May 26, 2006

Lawson's

Roll on, Big O. Get that juice up to Lawson's in 40 hours.
Well, the oranges ripen in the Florida sun. Sweet on the tree they stay.
Then they pick 'em and they squeeze 'em just as quick as you please.
And the Big O leaves the same day.
Roll on, Big O. Get that juice up to Lawson's in 40 hours.
Well, one man sleeps while the other man drives on the nonstop Lawson's run.
And the cold, cold juice* in that tank truck caboose stays as fresh as the Florida sun.
Roll on, Big O. Get that juice up to Lawson's in 40 hours.

If you grew up in Ohio as I did, that commercial song is as indelibly etched on your brain as "I'd like to teach the world to sing . . ." and "Plop, plop, fizz, fizz, oh, what a relief it is." The sky-blue, shield-shaped logo with white wild-west thick serif lettering was an integral feature of the Ohio landscape. To call Lawson's a convenience store like 7-Eleven or White Hen is an injustice. It served more as a neighborhood market for staples. Back then many families still had milk and bread delivered; everyone else went to Lawson's.

Our Lawson's was on a single commercial-zoned block directly across from my elementary school, surrounded by houses. On this minuscule strip, there was a gas station, a pharmacy, and at varying times during my childhood, a record store, a barbershop, a shoe repair and a soda fountain.

Every evening after dinner, my father would walk the four blocks to Lawson's, carrying empty bottles to return, smoking a cheap cigar, either alone or with one of us in tow. He would buy the evening Akron Beacon Journal, a half gallon of milk, a loaf of bread and occasionally, a bag of Salem potato chips or a half gallon of chocolate milk.

All the Lawson's were identical. Two long narrow aisles flanked by shelves led to a low counter. Behind the lone cashier were glass-fronted, wood-framed refrigerators with milk and juice. In summer, we rode our bikes there to buy nickel Popsicles from the low freezer at the entrance. For 15 or 20 cents, there were other novelties, Fudgesicles, Creamsicles, ice cream sandwiches.


At some point, around the time I was in high school and had long since lost interest in Popsicles, all the Lawson's stores quietly disappeared. I never gave them a second thought, until, after a decade of living in Chicago, I visited Japan.


If you are a westerner on a first visit to Japan or have seen Sophia Coppola's brilliant film, Lost in Translation, you know that being there can be a completely disconcerting experience. In 1993, at the height of Japan's economic bubble, the dollar was worth bupkes to the yen. In a country of 125 million people, I was the single non-Japanese-speaking western tourist. It was both thrilling and baffling. For example, experienced world traveler that I am, I requested an address list of ATM machines from my U.S. bank. However, as I found out--JAPANESE STREETS HAVE NO NAMES. The locals get around by identifying locations by landmarks or asking someone for directions. I had to just wander around endlessly in what I hoped were smaller concentric circles until I stumbled onto my destination. By the way, Japanese ATM's are INSIDE buildings, usually on upper floors.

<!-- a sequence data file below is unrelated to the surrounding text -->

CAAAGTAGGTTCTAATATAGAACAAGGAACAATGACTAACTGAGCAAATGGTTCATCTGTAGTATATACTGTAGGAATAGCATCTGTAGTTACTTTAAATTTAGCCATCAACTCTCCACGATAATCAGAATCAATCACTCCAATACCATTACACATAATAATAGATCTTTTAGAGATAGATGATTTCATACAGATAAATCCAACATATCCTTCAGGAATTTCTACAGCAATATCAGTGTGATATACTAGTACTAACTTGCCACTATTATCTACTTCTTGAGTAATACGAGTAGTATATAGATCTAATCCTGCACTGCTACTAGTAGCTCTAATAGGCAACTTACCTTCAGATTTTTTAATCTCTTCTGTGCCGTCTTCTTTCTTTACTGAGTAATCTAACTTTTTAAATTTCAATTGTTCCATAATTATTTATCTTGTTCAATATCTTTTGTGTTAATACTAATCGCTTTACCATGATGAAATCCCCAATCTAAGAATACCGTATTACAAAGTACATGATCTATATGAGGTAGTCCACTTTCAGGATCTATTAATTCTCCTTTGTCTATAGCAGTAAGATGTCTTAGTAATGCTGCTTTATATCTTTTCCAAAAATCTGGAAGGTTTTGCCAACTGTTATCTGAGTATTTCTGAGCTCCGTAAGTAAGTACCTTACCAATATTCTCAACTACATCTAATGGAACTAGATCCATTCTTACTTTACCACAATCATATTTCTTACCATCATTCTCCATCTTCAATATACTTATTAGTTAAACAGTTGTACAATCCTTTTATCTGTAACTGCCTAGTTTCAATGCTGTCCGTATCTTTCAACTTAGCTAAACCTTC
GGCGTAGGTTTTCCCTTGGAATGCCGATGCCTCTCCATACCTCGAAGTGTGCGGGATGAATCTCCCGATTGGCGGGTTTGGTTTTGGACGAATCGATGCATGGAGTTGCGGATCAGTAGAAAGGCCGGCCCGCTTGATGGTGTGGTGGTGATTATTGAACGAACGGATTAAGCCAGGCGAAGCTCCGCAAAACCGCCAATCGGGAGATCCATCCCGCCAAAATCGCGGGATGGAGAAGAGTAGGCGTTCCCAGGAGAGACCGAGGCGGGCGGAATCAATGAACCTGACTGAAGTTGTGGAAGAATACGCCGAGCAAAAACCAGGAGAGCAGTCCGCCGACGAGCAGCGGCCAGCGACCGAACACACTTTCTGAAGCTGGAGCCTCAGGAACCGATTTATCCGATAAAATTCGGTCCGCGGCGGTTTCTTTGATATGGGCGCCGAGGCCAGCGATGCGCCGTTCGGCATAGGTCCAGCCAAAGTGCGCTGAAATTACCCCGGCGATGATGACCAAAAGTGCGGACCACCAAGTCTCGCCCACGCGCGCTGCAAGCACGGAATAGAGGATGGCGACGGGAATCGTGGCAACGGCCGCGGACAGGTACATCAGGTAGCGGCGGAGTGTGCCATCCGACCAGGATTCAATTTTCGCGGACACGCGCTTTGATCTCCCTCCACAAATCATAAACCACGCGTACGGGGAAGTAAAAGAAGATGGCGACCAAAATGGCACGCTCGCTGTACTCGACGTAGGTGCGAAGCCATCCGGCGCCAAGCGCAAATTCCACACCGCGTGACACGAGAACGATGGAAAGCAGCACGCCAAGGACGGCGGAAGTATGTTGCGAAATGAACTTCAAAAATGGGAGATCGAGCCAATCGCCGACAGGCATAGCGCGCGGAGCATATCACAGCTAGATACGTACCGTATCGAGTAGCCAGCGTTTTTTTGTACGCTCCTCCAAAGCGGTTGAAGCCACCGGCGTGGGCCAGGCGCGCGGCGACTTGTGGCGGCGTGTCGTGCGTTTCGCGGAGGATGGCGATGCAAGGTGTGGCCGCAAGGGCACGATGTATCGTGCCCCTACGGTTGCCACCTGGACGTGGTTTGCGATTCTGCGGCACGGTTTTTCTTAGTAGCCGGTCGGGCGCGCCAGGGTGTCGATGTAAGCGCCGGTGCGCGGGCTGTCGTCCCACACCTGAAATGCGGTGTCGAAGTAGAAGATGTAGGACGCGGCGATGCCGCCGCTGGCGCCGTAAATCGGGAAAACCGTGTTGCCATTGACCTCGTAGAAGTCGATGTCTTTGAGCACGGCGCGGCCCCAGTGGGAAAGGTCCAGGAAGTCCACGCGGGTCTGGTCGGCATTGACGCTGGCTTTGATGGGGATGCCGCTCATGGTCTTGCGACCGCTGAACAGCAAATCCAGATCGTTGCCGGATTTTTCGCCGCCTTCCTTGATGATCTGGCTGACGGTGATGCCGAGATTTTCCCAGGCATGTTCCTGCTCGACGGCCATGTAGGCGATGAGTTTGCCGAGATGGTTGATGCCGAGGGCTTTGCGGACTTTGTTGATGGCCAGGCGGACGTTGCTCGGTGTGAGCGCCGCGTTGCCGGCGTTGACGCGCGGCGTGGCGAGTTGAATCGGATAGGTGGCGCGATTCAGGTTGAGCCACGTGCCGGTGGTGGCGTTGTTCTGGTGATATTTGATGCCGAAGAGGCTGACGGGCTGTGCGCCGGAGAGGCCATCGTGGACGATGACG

But, on almost every single corner in Japan, there is a Lawson's. It was as if there was a small wrinkle in the time/space continuum. All the stores had slipped through the portal from 1960s Ohio to appear here decades later in Japan. Roll on, Big O. It was exactly as the Lawson's stores I remembered. Here were the same two aisles, the candy display, the bread and pastries on the middle island. I looked at the fridge. The packaging was exactly the same, save for the hiragana lettering. Blue for whole milk, half blue and half gold for 2%, gold for skim, green for buttermilk. I couldn't find the Imperial Palace with a map and guide book, but I could tell small curd cottage cheese from large curd at 15 paces.


I met up with some Japanese acquaintances later in a trip. The strange comfort/thrill of seeing six different Lawson's every day still hadn't worn off. I told them how Lawson's was originally an Ohio dairy, before being a chain of stores. They listened politely. "Lawson's is Japanese," they insisted. There was no point in arguing.


I have eaten at Dunkin' Donuts in Buenos Aires, at McDonalds in Moscow. If there is a KFC at the magnetic north pole, I would not be surprised. But for me, Lawson's so strongly evoked a certain era; the 60s and 70s of my childhood and a specific geographic location; northeastern Ohio, that my entire time in Japan felt like I had traveled through the looking glass. Not so for the Japanese. Lawson's has been part of their landscape since the late 70s. It doesn't have any corporate heritage beyond that. In the 21st century, Lawson's exists everywhere in Japan, and nowhere else. Lawson's IS Japanese.

When I got home, I showed this photo to several friends. Like me, they are now in their 40s, Chicago transplants from Cleveland, Akron, Kent, Barberton. The response was exactly the same each time. Eyes widen. "Roll on, Big O," they sang. "Get that juice up to Lawson's in 40 hours."


*Thanks, Mark, for correcting my lyrics.

Kyoto 1993

Short corporate history of Lawson Dairy Stores
Lawson history (thanks, Phil!)

16 comments:

Lawmom128 said...